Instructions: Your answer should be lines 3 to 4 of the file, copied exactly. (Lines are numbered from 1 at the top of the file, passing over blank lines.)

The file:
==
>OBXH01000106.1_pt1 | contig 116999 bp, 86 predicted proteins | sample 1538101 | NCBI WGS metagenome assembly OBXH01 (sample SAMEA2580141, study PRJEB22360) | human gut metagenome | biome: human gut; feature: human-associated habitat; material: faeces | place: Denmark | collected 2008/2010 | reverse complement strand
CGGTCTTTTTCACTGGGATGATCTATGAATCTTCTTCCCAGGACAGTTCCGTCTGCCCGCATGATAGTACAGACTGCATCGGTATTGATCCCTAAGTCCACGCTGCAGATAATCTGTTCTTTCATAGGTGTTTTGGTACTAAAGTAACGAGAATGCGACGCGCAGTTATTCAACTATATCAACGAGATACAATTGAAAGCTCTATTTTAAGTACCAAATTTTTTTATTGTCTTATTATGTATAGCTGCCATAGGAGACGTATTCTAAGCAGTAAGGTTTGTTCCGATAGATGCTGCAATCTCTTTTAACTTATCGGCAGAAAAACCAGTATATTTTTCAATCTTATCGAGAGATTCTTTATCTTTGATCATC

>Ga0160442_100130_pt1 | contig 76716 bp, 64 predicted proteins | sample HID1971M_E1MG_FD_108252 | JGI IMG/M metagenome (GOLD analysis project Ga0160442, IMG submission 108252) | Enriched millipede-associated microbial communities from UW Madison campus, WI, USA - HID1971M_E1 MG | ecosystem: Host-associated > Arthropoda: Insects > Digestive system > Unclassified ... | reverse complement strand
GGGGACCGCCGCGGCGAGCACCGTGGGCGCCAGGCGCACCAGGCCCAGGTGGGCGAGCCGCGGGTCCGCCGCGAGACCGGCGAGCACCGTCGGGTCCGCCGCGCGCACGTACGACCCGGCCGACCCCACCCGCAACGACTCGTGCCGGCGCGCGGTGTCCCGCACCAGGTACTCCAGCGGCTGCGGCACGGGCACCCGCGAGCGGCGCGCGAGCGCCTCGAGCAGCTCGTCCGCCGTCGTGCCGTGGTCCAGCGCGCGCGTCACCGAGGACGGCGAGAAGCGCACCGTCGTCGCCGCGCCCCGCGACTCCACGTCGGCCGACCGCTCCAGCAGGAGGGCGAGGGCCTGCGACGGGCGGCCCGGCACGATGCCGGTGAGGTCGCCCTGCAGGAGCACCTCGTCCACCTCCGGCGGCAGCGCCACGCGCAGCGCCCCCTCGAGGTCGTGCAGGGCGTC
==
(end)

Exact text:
>Ga0160442_100130_pt1 | contig 76716 bp, 64 predicted proteins | sample HID1971M_E1MG_FD_108252 | JGI IMG/M metagenome (GOLD analysis project Ga0160442, IMG submission 108252) | Enriched millipede-associated microbial communities from UW Madison campus, WI, USA - HID1971M_E1 MG | ecosystem: Host-associated > Arthropoda: Insects > Digestive system > Unclassified ... | reverse complement strand
GGGGACCGCCGCGGCGAGCACCGTGGGCGCCAGGCGCACCAGGCCCAGGTGGGCGAGCCGCGGGTCCGCCGCGAGACCGGCGAGCACCGTCGGGTCCGCCGCGCGCACGTACGACCCGGCCGACCCCACCCGCAACGACTCGTGCCGGCGCGCGGTGTCCCGCACCAGGTACTCCAGCGGCTGCGGCACGGGCACCCGCGAGCGGCGCGCGAGCGCCTCGAGCAGCTCGTCCGCCGTCGTGCCGTGGTCCAGCGCGCGCGTCACCGAGGACGGCGAGAAGCGCACCGTCGTCGCCGCGCCCCGCGACTCCACGTCGGCCGACCGCTCCAGCAGGAGGGCGAGGGCCTGCGACGGGCGGCCCGGCACGATGCCGGTGAGGTCGCCCTGCAGGAGCACCTCGTCCACCTCCGGCGGCAGCGCCACGCGCAGCGCCCCCTCGAGGTCGTGCAGGGCGTC